National Geographic : 1894 Apr 25
Indian Rain Ceremonials. bladder. Before the pipe is smoked it is held toward the sky, and the thunder god is addressed. * * * 'At the conclu sion of this ceremony the rain always ceases, and the Bear people return to their homes.' "* Catlin, in his " Life among the Indians " (page 78), says that he found that the Mandan had " rain-makers " and also " rain stoppers," who were respected medicine men " From the aston ishing facts of their having made it rain in an extraordinary drought, and for having stopped it raining when the rain was continuing to an inconvenient length." He adds: For this purpose, in a very dry time, the medicine men assembled in the medicine lodge, and sitting around a fire in the center, from day to day smoking and praying to the Great Spirit for rain, while a requisite number of young men volunteered to make it rain. Each one of these, by ballot, takes his turn to mount to the top of the wigwam at sunrise in the morning, with his bow and arrows in his hand and shield on his arm, talking to the clouds and asking for rain, or ranting and threatening the clouds with his bow, commanding it to rain. After several days of un successful attempts have passed off in this way with a clear sky, some one more lucky than the rest happens to take his stand on a day on which a black cloud will be seen moving up. When he sees the rain actually fall ing he lets his arrow fly, and pointing says: "There! my friends, you have seen my arrow go. There is a hole in that cloud. We shall soon have rain enough." When he comes down he is a medicine man. The doctors give him a feast and a great ceremony and the doctor's rattle. When the doctors commence rain-making they never fail to succeed, for they keep up the ceremony until the rain begins to fall. Those who have once succeeded in making it rain, in the presence of the whole village, never undertake it a second time. They would rather give other young men a chance. A similar account of the Mandan ceremony is given by Mr John Frost, in his book "The Indians of North America " (New York, 1845, page 109). He says: It was in a time of great drought that I once arrived at the Mandan village on the upper Missouri. The young and the old were crying out that they should have no green corn. After a day or two the sky grew a little cloudy in the west, when the medicine men assembled together in great haste to make it rain. The tops of the wigwams were soon crowded. In the mystery lodge a fire was kindled, around which sat the rain makers, burning sweet-smelling herbs, smoking the medicine pipe and calling on the Great Spirit to open the door of the skies to let out the * "Omaha Sociology," op. cit., 1884, p. 227 .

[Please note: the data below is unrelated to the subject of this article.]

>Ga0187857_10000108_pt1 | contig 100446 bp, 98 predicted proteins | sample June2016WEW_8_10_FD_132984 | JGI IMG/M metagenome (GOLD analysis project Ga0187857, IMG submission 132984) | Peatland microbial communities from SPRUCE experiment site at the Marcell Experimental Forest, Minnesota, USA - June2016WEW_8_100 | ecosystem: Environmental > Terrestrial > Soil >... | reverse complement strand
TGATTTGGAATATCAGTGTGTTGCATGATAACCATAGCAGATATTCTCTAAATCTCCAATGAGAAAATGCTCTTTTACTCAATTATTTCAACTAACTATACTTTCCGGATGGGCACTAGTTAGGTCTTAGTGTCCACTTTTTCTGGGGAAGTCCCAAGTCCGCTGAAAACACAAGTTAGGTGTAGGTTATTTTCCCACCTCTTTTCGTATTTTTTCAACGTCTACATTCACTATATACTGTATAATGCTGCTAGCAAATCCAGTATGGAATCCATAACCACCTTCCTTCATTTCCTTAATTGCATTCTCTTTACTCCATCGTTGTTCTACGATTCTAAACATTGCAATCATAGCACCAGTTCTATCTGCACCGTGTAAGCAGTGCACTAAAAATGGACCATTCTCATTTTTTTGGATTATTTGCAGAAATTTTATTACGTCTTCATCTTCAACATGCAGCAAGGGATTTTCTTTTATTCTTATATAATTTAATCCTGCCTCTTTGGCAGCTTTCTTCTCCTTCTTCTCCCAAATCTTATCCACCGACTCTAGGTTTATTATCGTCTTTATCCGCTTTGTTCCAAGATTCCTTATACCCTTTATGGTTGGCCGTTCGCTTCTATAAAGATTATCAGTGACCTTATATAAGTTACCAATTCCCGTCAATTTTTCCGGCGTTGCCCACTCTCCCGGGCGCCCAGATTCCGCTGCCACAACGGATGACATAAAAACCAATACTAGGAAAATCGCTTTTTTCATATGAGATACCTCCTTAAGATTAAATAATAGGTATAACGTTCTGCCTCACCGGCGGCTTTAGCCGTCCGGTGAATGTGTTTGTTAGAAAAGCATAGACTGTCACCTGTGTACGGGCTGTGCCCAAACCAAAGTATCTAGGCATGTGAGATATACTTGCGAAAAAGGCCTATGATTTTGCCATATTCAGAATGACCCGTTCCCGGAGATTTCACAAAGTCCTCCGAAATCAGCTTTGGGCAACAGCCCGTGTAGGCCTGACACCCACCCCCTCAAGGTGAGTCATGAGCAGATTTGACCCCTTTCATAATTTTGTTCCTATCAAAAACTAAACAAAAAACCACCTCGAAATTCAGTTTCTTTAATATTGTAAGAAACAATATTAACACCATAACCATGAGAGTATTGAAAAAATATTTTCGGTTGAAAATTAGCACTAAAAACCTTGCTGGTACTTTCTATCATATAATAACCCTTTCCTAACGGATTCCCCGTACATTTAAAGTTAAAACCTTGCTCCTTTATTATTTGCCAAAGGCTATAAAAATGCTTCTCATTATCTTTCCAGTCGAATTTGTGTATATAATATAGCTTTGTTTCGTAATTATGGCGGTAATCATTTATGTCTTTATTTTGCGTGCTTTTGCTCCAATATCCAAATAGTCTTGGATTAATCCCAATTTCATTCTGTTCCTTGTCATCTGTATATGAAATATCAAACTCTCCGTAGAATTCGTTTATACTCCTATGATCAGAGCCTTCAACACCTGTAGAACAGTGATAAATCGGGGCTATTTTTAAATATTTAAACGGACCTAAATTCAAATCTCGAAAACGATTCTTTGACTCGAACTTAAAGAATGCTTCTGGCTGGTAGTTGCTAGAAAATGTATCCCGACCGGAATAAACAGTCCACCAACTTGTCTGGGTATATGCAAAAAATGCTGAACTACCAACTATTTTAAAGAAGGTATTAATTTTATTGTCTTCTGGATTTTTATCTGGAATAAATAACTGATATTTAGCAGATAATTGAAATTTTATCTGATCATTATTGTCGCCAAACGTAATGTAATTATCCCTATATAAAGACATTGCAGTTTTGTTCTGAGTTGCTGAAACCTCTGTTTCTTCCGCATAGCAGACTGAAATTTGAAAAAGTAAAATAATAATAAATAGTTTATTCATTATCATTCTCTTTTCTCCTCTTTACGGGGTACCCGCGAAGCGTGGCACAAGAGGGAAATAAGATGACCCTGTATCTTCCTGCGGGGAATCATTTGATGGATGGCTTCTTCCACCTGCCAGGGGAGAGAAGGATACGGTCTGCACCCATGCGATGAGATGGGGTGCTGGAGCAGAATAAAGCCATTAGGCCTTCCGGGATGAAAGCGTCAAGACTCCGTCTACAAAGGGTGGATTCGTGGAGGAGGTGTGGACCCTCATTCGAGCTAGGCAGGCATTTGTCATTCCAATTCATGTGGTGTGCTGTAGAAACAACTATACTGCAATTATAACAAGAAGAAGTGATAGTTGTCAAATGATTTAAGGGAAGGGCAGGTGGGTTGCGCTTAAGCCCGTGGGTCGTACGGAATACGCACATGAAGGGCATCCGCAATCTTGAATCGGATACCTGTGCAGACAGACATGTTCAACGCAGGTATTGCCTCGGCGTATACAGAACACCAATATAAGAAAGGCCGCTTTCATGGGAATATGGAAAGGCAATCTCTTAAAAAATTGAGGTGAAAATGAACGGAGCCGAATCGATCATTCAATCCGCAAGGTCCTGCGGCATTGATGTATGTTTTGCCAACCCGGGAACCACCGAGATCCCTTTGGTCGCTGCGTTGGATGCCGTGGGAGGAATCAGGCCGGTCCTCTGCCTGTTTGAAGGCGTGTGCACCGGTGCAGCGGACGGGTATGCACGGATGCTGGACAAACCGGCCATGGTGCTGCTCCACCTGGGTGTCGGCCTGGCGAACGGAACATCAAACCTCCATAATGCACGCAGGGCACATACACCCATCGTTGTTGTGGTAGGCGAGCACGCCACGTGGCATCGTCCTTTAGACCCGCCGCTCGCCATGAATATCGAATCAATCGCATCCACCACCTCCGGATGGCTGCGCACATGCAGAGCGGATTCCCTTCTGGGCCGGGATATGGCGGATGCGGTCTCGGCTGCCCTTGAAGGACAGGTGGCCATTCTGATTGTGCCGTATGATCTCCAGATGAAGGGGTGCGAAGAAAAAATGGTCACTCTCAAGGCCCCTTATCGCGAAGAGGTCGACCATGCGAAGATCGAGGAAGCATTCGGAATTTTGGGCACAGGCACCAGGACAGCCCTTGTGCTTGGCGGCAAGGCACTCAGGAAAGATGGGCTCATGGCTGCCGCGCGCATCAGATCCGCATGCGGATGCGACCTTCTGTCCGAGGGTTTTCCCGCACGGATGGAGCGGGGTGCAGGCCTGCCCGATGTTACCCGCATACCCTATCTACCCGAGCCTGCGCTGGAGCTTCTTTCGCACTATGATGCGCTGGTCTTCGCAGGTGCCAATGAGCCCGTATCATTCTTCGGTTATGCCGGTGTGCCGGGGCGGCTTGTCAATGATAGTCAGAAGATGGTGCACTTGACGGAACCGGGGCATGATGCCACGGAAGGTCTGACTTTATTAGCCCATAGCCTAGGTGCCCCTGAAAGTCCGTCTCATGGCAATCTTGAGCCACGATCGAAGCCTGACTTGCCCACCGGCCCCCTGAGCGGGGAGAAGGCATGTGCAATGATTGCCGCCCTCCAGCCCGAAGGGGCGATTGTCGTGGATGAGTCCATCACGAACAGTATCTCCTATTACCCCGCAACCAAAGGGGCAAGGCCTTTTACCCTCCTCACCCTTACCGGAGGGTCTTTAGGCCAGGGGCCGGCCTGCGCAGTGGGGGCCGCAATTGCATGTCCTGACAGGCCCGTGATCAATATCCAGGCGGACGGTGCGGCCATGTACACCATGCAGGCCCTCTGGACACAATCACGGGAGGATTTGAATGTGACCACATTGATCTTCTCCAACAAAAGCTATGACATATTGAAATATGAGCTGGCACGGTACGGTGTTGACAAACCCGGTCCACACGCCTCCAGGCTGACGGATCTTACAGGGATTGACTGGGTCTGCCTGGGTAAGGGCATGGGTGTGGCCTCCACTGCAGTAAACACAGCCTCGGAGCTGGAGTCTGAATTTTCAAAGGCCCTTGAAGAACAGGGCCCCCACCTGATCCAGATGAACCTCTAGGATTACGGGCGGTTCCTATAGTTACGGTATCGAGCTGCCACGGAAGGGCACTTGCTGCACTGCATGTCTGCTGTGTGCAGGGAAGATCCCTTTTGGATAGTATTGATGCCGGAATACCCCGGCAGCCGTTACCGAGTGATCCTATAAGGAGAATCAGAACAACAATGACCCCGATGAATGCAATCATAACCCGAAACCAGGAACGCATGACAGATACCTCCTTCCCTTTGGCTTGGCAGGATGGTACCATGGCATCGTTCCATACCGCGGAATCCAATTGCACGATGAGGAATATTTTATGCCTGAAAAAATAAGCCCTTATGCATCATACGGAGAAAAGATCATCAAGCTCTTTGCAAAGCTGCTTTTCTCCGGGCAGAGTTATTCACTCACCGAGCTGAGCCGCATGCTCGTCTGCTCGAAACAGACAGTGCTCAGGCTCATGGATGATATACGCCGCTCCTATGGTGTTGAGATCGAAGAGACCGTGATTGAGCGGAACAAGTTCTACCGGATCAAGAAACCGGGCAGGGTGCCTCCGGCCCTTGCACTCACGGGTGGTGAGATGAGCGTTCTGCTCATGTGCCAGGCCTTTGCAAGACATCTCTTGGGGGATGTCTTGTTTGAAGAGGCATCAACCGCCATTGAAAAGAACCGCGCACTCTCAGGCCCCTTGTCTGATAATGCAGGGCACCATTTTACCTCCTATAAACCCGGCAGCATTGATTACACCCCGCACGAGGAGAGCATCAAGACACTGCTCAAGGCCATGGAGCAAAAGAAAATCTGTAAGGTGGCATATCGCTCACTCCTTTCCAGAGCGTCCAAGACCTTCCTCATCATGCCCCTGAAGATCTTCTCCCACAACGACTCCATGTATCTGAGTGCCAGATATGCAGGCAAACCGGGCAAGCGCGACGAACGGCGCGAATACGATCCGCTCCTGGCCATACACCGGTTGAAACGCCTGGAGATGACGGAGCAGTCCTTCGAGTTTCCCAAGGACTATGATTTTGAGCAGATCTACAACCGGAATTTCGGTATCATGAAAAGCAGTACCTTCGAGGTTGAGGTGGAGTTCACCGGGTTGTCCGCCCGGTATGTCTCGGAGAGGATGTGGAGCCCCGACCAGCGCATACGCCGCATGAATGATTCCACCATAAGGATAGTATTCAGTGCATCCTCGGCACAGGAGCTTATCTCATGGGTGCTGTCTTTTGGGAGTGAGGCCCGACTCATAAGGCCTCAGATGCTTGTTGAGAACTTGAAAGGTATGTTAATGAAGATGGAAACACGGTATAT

1894 May 23
1894 Mar 17